creative-intelligence practice | dumb practice and dumb theory

This dyad is from architect and academic Stan Allen, from his essay “Practice vs Project” in 2000. 


Stan distinguishes between ‘dumb’ projection, and ‘creative-intelligent’ practicing – distinguishing between a way of practicing that is a slave to projects-imposed-from-elsewhere (whether habit/tradition/prior practice or theory/grand schemas/utopias), versus a way of practicing that deals in the contingent moment of practice (drawing on prior practice and theoretical ideas/schemes, but only in so far as they help deal with the local, and never as something to impose from without).

The dumb happens in two ways: dumb practice and dumb theory. 

Dumb practice is imagining that its best to work just from our intuitions – just do it: just practice, no theory, no forethought, no reflecting. The problem with this, says Stan, is that all the traditions and regulations we find ourselves connected to will end up hindering whatever it is we are attempting to meaningfully create, without us being aware of it. Our making is, in the first instance, a moulding of skills, habits, tastes, memories, observations and so on, handed down to us and imposed upon us in different ways. Stan calls this non-reflexive unplanned approach ‘dumb practice’. The dumb practice of architecture can but only inherit forms and protocols that have come from elsewhere (via traditions and regulations). This is just too distant to the immediate concerns of the current circumstances the architect is working on—the current site, client, desires and so on. Thus, the architectural formations produced by dumb practice can never be specific-enough, and open-enough to the local contingencies of the moment.

Apparently architects and architecture schools got wind of this dumb way of doing architecture, so they raised up theory to counter this: theory as the project which architecture must head towards. Instead of vague intuitions and practice, we have highly cognitive, theoretical forethought. At the very least, I reckon it gave architecture lecturers something to do in the 80s and 90s when they were desperately trying to look like liberal arts professors, given the great waves of university-isation of art, design and technical schools in countries around the world. I know of one professor who would get so excited in telling us: you must embed practice in theory! The problem with this ambition, Stan says, is that the theoretical project ends up repeating the very thing that makes dumb practice dumb: it comes from elsewhere. As a model of what has happened before or an outline of some hoped-for future, the theory-first approach misses out on the contingencies of the architectural site and creative process. Which is to say, it is not specific to our circumstances, and Stan’s name for this is dumb theory.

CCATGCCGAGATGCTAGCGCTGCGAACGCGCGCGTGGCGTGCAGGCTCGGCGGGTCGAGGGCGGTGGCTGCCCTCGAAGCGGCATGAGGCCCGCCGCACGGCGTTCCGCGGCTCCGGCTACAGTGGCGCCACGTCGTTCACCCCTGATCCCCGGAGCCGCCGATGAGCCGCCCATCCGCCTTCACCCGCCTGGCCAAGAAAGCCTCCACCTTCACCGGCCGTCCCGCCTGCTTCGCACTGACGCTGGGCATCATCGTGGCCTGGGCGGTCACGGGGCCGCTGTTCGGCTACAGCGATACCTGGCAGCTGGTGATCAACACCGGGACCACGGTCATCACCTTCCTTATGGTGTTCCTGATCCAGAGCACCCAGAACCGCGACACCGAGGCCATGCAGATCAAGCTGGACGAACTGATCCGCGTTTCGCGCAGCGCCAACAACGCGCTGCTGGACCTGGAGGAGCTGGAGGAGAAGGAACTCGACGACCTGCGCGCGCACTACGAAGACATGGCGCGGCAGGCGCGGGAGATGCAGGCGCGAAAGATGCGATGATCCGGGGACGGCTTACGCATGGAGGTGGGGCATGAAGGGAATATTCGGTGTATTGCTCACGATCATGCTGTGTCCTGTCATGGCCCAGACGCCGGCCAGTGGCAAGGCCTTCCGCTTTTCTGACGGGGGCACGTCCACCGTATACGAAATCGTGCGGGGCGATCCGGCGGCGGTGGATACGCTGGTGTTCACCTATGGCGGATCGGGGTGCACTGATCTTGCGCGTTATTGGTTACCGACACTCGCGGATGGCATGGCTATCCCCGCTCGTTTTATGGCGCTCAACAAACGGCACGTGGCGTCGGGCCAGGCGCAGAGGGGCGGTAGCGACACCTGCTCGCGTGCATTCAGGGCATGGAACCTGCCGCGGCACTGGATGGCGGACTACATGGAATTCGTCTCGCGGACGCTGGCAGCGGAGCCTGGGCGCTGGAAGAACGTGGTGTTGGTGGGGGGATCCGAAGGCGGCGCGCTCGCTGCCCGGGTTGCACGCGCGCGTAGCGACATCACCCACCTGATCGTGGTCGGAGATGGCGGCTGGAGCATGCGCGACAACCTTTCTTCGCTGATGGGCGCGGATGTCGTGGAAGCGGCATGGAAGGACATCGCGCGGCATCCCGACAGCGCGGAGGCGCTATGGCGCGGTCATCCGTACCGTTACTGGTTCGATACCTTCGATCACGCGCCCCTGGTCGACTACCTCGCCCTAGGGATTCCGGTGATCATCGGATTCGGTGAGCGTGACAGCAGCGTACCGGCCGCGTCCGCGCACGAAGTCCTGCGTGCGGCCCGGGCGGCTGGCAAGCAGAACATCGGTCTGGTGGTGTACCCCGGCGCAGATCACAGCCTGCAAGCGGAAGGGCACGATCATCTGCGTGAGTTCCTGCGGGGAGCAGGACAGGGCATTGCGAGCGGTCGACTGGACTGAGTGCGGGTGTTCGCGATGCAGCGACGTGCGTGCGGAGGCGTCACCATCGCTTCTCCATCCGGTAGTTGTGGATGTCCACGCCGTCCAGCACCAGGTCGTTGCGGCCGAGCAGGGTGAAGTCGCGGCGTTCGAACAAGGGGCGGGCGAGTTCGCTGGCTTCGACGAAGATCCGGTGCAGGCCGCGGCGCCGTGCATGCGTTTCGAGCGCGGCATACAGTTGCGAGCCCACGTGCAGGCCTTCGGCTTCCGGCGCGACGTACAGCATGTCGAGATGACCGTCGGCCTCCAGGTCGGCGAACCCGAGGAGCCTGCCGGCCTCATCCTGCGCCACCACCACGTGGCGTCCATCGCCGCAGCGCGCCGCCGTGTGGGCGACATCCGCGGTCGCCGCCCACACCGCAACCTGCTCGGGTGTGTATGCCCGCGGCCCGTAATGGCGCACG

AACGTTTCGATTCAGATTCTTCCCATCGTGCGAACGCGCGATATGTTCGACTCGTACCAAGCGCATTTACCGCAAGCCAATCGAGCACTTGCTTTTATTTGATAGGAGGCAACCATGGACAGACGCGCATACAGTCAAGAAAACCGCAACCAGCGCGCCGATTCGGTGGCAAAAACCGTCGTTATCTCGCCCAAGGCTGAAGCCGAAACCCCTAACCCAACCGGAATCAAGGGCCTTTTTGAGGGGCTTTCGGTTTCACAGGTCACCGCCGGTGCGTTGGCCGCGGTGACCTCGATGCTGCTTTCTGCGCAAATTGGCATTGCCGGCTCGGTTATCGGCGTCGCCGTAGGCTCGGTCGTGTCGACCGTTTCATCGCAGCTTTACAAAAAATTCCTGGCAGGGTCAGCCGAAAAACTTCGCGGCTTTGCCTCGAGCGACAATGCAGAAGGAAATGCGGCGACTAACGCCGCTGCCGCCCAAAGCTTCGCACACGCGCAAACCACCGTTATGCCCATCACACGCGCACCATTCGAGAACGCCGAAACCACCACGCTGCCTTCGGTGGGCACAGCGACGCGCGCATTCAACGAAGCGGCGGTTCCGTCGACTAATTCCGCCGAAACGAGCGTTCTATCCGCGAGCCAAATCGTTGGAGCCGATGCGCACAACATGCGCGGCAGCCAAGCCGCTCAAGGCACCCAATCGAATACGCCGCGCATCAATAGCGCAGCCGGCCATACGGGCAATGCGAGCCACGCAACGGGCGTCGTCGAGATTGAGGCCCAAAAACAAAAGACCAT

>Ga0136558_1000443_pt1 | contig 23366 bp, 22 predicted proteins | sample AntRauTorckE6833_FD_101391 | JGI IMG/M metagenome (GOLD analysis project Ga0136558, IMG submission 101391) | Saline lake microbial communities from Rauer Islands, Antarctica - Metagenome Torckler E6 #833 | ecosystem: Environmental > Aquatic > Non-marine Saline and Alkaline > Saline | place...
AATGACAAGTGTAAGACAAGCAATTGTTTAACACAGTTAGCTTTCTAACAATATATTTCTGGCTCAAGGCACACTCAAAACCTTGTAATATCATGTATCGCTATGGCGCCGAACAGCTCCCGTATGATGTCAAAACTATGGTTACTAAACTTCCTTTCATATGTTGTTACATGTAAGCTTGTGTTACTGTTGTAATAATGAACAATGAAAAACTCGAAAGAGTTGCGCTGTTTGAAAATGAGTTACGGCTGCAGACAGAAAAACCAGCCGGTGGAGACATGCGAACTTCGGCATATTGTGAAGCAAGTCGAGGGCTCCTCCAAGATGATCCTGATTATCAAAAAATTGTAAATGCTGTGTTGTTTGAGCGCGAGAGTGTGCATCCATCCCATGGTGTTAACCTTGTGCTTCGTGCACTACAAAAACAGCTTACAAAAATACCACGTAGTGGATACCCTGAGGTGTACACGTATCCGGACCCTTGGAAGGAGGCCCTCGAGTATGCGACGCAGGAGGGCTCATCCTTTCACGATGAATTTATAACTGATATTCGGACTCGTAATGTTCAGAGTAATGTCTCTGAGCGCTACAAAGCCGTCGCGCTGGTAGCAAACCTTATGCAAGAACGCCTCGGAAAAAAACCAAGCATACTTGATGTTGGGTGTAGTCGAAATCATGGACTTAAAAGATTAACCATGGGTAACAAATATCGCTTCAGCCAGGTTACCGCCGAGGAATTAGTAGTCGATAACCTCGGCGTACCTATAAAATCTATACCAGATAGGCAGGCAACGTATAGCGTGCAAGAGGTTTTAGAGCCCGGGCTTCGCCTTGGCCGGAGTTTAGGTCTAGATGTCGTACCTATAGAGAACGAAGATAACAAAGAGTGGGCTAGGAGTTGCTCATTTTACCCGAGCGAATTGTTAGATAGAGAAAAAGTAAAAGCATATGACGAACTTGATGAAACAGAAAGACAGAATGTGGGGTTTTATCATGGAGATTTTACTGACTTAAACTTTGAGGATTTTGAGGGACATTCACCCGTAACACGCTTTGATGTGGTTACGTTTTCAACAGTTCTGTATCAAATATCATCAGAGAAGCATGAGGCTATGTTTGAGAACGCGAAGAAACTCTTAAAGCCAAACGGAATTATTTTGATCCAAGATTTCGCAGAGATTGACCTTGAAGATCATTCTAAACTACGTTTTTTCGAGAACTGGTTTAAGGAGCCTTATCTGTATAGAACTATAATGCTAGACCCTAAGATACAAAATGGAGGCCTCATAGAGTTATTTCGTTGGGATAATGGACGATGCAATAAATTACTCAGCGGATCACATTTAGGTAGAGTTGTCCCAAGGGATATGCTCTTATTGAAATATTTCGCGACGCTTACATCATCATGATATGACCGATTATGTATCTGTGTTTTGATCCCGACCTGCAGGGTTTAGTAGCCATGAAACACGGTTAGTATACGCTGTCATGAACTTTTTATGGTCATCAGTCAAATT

What are to do instead? Is there another way? 

Stan thinks so, and he calls it: creative, intelligent practice
Such a practice deals with things specifically, both the contingencies of the local moment as well as all the traditions, regulations, hopes and desires that need to be dealt with in some way. Stan puts it like this:

It is of little use to see theory and practice as competing abstractions, and to argue for one over the other. Intelligent, creative practices—the writing of theory included—are always more than the habitual exercise of rules defined elsewhere. More significantly, practice is not a static construct, but is defined precisely by its movements and trajectories. There is no theory, there is no practice. There are only practices, which consist in action and agency. They unfold in time, and their repetitions are never identical… Tactical improvisations accumulate over time to produce new models for operation. But these new patterns of operation produced in practice are always conditional. Inasmuch as they derive from experience, they are always open to revision on the basis of new experiences, or new data.

In a nutshell: ‘dumb practice’ and ‘dumb theory’ are both dumb because they are imported from elsewhere, imposed upon the current contingent situation, or ‘projected’ onto practice, a ‘project’ to attempt to work towards (but it will always fail, because the project from elsewhere never takes into account the local, current, contingent, accidental etc). What Stan Allen calls a ‘project’ and ‘dumb’ is of course another form of fantasy: the fantasy of ossified habit/tradition and the fantasy of general, over-arching theory. And thus, as a counter to this, what he calls ‘creative-intelligence practice’ (where the practice of material making or intellectual writing) is a form of dreaming.


Stan is (probably unconsciously) paraphrasing/complimenting the work of philosopher-jazz improviser-business consultant Donald Schon and his work on reflection in and on practice (Schon I think focuses on one bit of Hiedegger’s phenomenology of practice), and Stan is also quite consciously re-working the vocabulary of Deleuze and De Certeau (which go back to Bergson).


Interesting too that Stan's diagrams of dumb practice and dumb theory are diagrams of inside-outside-ness. Whereas creative-intelligent practice is a series of interweavers lines, multiple arc-spaces if you will (arc-ing, over en-circling). I was probably quite influenced by this, once I could understand inside-outside vs side-by-side after my immersion in the practice and idea of ambience (ie, my PhD).